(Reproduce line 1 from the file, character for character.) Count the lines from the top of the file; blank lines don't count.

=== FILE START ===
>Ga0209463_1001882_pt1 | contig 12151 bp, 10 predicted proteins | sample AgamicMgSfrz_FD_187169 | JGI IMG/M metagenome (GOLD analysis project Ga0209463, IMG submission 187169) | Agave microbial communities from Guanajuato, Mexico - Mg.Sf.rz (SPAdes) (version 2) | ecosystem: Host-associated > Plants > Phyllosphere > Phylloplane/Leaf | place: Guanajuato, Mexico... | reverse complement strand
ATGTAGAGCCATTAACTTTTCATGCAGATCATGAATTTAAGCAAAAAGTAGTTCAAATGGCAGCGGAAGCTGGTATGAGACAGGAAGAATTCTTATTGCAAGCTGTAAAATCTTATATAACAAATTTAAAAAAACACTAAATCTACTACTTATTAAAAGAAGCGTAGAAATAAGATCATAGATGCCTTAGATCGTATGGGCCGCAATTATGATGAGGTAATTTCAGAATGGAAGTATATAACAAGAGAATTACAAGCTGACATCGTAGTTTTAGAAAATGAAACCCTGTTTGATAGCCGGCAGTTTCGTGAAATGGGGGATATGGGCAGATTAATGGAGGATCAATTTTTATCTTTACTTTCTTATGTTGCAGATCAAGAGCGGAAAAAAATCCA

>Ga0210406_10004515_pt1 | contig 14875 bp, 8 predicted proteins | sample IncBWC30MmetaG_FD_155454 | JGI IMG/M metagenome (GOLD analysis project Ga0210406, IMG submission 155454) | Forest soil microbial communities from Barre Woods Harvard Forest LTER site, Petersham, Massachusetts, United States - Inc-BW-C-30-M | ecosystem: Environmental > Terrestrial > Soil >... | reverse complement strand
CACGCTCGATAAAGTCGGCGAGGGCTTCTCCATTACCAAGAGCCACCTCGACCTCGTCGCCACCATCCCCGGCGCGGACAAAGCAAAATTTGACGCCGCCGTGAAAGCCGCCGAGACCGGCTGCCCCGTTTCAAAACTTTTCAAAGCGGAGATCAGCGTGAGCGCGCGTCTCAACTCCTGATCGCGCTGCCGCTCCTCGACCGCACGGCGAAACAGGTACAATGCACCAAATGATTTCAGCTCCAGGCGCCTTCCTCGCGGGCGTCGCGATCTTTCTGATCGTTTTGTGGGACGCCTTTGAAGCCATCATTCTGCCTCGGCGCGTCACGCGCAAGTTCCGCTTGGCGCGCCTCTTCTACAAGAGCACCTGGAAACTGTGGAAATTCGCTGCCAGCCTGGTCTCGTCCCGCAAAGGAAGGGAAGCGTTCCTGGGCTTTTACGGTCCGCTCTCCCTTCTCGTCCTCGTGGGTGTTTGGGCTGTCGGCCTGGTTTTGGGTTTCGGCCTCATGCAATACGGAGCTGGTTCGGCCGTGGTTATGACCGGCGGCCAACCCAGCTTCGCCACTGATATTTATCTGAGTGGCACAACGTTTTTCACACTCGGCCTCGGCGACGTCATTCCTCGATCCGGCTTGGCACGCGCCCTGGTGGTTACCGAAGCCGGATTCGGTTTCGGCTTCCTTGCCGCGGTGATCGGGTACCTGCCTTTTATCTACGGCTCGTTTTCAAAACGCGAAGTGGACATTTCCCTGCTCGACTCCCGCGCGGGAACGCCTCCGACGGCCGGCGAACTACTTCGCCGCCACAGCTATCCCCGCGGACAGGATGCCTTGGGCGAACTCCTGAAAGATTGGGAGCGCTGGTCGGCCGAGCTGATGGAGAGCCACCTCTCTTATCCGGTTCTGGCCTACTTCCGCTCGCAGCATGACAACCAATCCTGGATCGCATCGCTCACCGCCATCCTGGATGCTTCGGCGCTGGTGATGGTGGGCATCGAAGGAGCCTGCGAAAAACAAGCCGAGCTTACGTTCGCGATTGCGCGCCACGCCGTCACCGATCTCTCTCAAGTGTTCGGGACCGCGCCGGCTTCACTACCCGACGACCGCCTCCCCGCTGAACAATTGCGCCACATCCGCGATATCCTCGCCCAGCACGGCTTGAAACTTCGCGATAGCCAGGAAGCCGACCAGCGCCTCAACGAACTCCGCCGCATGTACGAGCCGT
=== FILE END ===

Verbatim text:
>Ga0209463_1001882_pt1 | contig 12151 bp, 10 predicted proteins | sample AgamicMgSfrz_FD_187169 | JGI IMG/M metagenome (GOLD analysis project Ga0209463, IMG submission 187169) | Agave microbial communities from Guanajuato, Mexico - Mg.Sf.rz (SPAdes) (version 2) | ecosystem: Host-associated > Plants > Phyllosphere > Phylloplane/Leaf | place: Guanajuato, Mexico... | reverse complement strand